Technology with attitude

Meanwhile, In The Real World.


The always compelling Dave Schuler is trying – again – to start a conversation on the future of Iraq. I think Dave would agree he’s having limited success. Winds of Change is trying it, too, resulting in a lot of calls in comments to “nuke ’em all,” and some more reasonable suggestions for “what we must do.”

Almost everyone is talking policy. Seldom do people talk power. This may be where I disconnect. I tend to start from what can be done, not what should be done. We should be able to eat pie and not get fat. Alas, we can’t. So there’s not much point wishing, is there?

Several factors limit what we can do as opposed to what we should do.

1) We can’t nuke ’em all and let God sort them out. Sorry, we can’t: we’re the good guys, remember? We’re the Americans. So forget the armageddon fantasy.

2) We can’t send in another 200,000 men and in effect re-invade Iraq. We don’t have the men.

3) We don’t even have the men for “keep on, keepin’ on.” The army isn’t big enough. It was supposed to be supplemented by an Iraqi army under the direction of a competent, non-sectrian Iraqi government. Doesn’t seem to be happening, and we don’t seem to be able to convince the Iraqi government to try.

4) We can’t re-institute the draft to grow the army much bigger because there is no one anywhere in politics today who could sell that to the American people. Imagine the speech where George W. (30% support) Bush announces that he’s asking for authority to draft 200,000 men. Now imagine how many milliseconds it would take for the entire GOP to distance themselves from that proposal.

5) We can’t tell the American people to shut up and be patient for ten years. There’s an election a little over a year from now. 20 GOP senators will be defending. Half a dozen are potentially vulnerable. The entire GOP House contingent will be defending and many of them are vulnerable. A Democratic president backed by a Democratic Congress is simply not going to announce to the voters that we’re staying in Iraq forever.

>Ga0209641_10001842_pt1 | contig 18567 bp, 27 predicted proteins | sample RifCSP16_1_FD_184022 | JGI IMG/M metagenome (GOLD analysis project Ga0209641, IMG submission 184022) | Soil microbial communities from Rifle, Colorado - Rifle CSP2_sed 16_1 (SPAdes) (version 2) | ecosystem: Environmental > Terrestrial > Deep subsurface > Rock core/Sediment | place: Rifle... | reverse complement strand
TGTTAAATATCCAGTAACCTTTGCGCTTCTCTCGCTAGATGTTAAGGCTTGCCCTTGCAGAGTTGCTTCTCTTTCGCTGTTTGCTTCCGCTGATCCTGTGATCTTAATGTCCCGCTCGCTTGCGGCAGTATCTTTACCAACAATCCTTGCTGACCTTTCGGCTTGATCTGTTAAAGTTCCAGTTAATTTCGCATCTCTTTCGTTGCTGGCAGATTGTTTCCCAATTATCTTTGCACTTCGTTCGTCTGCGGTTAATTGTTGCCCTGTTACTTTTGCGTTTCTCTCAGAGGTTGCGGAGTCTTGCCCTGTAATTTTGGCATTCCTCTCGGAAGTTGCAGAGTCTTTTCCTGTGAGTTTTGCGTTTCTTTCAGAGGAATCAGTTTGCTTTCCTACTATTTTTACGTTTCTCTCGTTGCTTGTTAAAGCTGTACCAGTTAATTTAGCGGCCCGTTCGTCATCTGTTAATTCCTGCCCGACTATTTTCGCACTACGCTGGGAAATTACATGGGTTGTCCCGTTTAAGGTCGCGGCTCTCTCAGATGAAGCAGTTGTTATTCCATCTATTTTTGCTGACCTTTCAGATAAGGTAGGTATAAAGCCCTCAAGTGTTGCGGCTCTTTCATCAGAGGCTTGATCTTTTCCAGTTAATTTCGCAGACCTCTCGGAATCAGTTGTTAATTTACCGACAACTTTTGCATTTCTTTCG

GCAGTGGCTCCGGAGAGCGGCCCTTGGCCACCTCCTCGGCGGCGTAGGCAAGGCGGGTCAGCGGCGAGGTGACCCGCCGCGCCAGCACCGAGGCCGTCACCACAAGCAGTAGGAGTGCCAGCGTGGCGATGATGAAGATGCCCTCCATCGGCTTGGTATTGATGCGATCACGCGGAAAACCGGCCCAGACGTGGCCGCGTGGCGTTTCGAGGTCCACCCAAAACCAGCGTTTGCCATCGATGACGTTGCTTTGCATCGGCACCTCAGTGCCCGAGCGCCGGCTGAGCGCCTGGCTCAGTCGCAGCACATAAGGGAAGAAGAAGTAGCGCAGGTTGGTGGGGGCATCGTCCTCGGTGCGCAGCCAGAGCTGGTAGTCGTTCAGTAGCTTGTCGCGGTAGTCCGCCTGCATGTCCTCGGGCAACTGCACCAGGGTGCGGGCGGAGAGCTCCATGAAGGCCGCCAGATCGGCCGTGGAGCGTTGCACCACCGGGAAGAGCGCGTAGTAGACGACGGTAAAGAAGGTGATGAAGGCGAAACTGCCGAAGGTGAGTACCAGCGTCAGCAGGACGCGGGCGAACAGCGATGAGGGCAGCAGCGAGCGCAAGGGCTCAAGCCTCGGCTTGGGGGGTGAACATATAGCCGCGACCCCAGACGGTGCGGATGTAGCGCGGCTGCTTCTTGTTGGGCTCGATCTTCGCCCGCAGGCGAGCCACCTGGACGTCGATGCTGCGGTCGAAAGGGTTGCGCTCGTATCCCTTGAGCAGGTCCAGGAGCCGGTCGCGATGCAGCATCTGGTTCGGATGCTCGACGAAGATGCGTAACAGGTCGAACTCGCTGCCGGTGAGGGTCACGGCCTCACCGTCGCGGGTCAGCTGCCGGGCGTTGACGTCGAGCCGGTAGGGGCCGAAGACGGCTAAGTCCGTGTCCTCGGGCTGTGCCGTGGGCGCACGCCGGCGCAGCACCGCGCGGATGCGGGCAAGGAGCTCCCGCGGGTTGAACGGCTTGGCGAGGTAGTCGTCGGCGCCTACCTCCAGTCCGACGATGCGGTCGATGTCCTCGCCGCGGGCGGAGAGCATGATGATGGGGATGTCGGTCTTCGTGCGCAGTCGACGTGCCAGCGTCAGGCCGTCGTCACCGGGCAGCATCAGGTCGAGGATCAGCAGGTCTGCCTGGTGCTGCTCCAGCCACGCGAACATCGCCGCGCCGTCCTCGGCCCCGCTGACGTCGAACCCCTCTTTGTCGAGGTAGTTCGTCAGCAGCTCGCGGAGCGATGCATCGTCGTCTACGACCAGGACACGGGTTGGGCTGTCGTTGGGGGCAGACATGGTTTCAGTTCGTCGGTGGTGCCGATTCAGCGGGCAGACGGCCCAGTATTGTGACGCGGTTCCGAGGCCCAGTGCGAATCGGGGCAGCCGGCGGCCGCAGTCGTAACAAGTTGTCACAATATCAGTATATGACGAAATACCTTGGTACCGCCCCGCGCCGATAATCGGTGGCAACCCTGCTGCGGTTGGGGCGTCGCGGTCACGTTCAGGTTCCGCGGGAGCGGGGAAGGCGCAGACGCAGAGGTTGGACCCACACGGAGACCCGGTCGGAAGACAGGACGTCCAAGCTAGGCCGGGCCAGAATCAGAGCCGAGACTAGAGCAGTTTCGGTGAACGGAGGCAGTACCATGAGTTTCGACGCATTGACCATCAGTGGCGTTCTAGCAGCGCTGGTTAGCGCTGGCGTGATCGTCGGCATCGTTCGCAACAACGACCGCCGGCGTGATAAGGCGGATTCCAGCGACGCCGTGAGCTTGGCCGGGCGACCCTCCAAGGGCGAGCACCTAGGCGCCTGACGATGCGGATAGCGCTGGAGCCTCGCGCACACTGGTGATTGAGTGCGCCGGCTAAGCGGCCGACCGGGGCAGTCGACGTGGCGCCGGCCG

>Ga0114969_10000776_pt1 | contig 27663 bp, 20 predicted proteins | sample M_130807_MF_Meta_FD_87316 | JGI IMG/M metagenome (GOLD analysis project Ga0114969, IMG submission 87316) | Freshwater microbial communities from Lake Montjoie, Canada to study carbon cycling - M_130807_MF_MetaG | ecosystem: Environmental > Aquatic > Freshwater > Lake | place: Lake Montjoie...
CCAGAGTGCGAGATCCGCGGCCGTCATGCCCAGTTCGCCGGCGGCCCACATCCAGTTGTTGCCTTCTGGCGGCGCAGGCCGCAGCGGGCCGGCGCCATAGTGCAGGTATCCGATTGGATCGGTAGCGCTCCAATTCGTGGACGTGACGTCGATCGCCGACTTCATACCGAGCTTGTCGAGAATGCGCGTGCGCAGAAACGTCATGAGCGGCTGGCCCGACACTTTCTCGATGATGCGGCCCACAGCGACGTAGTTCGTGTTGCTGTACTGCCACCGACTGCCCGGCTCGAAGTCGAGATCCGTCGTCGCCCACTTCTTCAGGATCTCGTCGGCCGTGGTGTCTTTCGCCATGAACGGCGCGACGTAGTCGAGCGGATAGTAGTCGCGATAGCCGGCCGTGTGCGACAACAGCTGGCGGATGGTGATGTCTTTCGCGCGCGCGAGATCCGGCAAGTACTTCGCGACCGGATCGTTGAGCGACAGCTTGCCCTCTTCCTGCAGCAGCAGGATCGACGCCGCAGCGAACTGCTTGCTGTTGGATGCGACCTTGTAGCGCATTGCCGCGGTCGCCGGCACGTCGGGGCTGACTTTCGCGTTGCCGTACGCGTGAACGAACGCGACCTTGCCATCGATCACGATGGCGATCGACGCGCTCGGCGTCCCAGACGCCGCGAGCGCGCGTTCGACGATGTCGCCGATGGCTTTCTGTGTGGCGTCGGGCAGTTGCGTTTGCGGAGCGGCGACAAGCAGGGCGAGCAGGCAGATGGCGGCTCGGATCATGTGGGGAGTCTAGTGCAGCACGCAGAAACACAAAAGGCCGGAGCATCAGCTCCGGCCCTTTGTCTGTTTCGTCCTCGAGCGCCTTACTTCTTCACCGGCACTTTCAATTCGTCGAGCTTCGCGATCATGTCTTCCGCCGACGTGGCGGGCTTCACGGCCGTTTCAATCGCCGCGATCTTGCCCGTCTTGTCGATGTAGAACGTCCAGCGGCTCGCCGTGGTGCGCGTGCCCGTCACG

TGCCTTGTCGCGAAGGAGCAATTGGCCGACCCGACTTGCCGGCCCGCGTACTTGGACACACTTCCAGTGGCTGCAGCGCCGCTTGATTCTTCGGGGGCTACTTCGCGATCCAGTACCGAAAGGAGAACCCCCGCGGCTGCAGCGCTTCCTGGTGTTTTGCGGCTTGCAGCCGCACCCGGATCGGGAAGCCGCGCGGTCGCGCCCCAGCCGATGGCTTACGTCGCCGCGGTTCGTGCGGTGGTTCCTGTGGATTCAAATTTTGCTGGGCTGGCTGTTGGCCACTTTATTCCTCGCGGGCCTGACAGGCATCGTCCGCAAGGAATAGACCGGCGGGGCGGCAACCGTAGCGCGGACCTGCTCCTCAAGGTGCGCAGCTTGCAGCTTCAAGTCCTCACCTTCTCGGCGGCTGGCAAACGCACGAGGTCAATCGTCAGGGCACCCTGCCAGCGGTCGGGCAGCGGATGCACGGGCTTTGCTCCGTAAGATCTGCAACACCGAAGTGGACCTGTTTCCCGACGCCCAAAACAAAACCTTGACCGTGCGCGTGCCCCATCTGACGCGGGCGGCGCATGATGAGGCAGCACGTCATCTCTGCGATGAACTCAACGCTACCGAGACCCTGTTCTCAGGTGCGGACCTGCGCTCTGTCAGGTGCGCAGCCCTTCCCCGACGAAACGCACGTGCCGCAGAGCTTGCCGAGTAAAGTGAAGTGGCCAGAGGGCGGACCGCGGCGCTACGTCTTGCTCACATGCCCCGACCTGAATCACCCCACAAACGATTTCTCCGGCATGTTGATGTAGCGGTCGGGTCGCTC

So every suggestion that we throw nukes, grow our force overnight, or simply “tell the American people” to sit tight and wait for ten years is politically, practically, ridiculous. The capability does not exist. The power — whether hard or soft, military or political — does not exist.

So, what can we do?

1) We can pretend we can still win with even fewer men. Because that worked so well the first time. This is the “kick the can down the road and try to pass the blame to the Democrats,” option. I’m guessing this will be the Bush solution. (Tough luck, GOP Congressmen.)

2) We can talk about closing the borders and standing off in Kuwait and waiting to see whether civil war breaks out. Then we can watch the civil war. Maybe it won’t be another Somalia. As for our ability to close the borders of Iraq, does the word Mexico ring any bells?

3) We can hope real hard. We can hope for a miracle that causes the Maliki government to set aside tribalism and reach a core set of agreements with the various factions. Yep, all we need is for the Shia and the Sunni, the Kurds and the Turkmen, the Iranians and the Saudis and the Turks to reach a deal, followed by a sudden outbreak of that well-known middle-eastern tolerance and competence and . . .

. . . and you see why I’m not optimistic?

The right’s new line of attack is to demand that critics supply answers before criticizing. Because that’s how you handle your doctor, your plumber, your auto mechanic and everyone else who fails you, right? You don’t criticize unless you can prove you can do their job better?

Well, I have a counter: if you have a suggestion for how we can salvage Iraq, don’t forget to include the means whereby your fantasy solution could come to pass. In the real world. You know, this real world.

Cross-posted from Sideways Mencken.